“I was contacted by a friend of mine who said that Pink Floyd’s manager was trying to get in touch with me. They couldn’t go on tour anymore with just one guitar player, Dave Gilmour was tracking two or even three guitars in the studio, and they needed an extra guitar player. Somehow my name got recommended.
“Believe it or not, I wasn’t intimidated, because of the reason that I wasn’t aware of how big a band they were. I was a blues player, and didn’t really pay attention to anything else. I was probably the only person in England who hadn’t heard Dark Side of the Moon
. When they sent me the album, I was actually pleasantly surprised.”
While White said that he had a ball touring with the band and performing The Wall
, and on subsequent tours, he also found the experience somewhat frustrating, because his heart remained in the blues.
“Sure, I knew we were playing in stadiums and flying around in private jets, but somehow it never occurred to me that I was in a big band. In reality... all I really wanted to do was play the blues,” he said.
But the blues had to wait a little longer, because as soon as the world tour with Pink Floyd finished, White got another call from rockers Thin Lizzy, asking him if he’d be interested in joining the already successful band following the departure of one of their guitarists.
“There was nothing really more for me to do with Floyd at the time, since they didn’t need me in the studio, so the timing was right when Thin Lizzy asked me to join,” said White. “I did, however, do another short tour with Floyd, so for a short time, I was in both Pink Floyd and Thin Lizzy. I don’t know how I pulled that one off.”
BY THE early 1980s, though, White was adamant about expressing himself through his own music, and White Flames
was the first of a series of solo albums that he released in the 1980s and 1990s. At the same time, Roger Waters, who had left Pink Floyd, recruited White to be his lead guitarist on his albums and tours, resulting in White joining Waters for his historic performance of The Wall
at the site of the Berlin Wall in 1990. Among the highlights of the show was White’s solo on “Comfortably Numb” atop the 25-meter-high wall, but White wasn’t thinking much about the historic aspect of the event. He was too worried about the equipment working properly.
“It was a regular show for me, because it had to be. When you get to a big show like that, it’s absolutely important that I do my best. I want to get my part right and don’t want to be the guy who doesn’t put on a good performance,” said White.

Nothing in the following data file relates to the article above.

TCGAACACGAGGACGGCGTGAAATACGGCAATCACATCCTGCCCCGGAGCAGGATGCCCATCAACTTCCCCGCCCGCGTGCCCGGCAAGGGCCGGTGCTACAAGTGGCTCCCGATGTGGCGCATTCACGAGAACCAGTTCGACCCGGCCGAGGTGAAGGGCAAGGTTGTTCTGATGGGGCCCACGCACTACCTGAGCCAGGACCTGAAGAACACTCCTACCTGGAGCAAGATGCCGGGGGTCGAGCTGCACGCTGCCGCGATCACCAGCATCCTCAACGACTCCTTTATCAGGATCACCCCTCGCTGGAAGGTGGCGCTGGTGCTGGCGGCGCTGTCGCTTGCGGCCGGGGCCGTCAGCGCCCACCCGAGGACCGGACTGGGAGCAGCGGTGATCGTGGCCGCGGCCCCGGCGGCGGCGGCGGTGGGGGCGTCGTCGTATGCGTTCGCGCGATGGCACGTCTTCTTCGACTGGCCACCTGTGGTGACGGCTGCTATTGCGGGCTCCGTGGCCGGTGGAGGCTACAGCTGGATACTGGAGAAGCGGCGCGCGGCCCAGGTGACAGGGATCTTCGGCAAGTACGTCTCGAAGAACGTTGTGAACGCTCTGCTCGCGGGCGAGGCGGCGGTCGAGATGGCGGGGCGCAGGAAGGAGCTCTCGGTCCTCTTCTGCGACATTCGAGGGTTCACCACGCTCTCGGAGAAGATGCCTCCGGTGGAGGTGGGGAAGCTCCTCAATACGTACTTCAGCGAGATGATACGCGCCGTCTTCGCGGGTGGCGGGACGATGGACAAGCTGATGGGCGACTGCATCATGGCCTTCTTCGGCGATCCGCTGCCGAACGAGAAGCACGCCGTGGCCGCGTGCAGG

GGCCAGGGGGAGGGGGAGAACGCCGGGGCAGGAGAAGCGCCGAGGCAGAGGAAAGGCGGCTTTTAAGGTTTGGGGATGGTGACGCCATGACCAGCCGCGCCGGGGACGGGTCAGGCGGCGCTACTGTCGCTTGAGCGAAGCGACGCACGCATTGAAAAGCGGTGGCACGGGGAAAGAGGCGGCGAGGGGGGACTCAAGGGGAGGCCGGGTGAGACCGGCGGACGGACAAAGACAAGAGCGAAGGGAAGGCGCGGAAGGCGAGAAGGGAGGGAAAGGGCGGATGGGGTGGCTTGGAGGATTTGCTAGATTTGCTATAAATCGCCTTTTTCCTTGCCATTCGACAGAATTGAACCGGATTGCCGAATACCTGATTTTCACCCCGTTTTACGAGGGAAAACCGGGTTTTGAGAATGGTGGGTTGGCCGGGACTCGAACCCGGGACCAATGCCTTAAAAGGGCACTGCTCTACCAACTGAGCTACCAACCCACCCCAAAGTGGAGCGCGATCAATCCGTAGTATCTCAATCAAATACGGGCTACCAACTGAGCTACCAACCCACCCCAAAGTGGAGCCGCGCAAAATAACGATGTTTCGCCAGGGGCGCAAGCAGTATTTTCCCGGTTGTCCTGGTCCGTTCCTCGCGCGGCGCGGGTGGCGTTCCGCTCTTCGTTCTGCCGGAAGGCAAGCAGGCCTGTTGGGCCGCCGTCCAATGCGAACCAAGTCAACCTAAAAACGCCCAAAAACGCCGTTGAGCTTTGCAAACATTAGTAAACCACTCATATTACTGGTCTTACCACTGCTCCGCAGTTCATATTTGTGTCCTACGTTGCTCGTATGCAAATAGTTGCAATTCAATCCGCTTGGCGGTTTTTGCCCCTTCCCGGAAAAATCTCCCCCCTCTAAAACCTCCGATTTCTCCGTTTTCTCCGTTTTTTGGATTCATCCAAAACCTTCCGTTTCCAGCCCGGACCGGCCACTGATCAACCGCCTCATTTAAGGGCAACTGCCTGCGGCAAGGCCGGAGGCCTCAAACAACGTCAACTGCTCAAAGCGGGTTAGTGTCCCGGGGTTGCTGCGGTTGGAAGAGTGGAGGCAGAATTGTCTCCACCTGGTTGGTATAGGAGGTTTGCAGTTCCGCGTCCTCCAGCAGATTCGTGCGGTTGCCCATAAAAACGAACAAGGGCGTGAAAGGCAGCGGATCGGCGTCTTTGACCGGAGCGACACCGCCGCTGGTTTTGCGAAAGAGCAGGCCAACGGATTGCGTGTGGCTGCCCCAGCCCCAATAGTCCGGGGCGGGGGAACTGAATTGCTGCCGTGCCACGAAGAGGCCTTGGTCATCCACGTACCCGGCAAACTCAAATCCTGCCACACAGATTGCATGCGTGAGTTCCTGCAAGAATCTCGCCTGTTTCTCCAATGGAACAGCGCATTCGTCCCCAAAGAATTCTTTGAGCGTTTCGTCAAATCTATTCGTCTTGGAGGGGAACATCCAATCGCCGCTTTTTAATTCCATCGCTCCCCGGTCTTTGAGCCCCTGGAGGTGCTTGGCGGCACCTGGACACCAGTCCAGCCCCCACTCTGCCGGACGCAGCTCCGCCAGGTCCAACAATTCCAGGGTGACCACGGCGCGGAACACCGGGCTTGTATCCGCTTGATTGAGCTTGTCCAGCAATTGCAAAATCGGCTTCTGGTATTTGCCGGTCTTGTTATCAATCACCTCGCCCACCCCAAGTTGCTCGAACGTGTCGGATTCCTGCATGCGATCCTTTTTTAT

“I didn’t have time to take in the scene and look down at what was happening around me. People ask, ‘Wasn’t it great to be standing on top of the wall playing your solo?’ And I answer that I was too busy looking down at my amp to make sure it was going to work on top of the wall to be concerned with anything else.”
White felt the same way when he joined Waters for his infamous Neveh Shalom show here in 2006; poor planning caused chaos to reign for many concert-goers stuck in both human and vehicular congestion.
“I think that when Roger played in Israel, it sort of took everyone by surprise and got a bit out of hand with the over crowding and the traffic jams,” said White.
Despite the “rock star” aura surrounding forays with Waters – which has sometimes placed the music in the back seat – White expressed gratitude and satisfaction over the chance to continue his two-pronged career, both as arena rocker and nightclub bluesman.
“It’s really great to be playing with Roger and also to be doing my own thing. In a way, it’s like two extremes,” he explained.
“With the Blues Project, we play small, intimate places and I get to
play what I want – it’s personally very satisfying. And with Roger,
we’re playing the big shows, with the jets and limos and all. The music
is great, but it’s very fixed – the same show every night that can’t
change because of the backing tracks, the videos. It’s a different
“So, I actually think I’m really lucky to have the best of both worlds.”
Enter Snowy White’s world of blues on Saturday night at your own risk. You may never want to leave.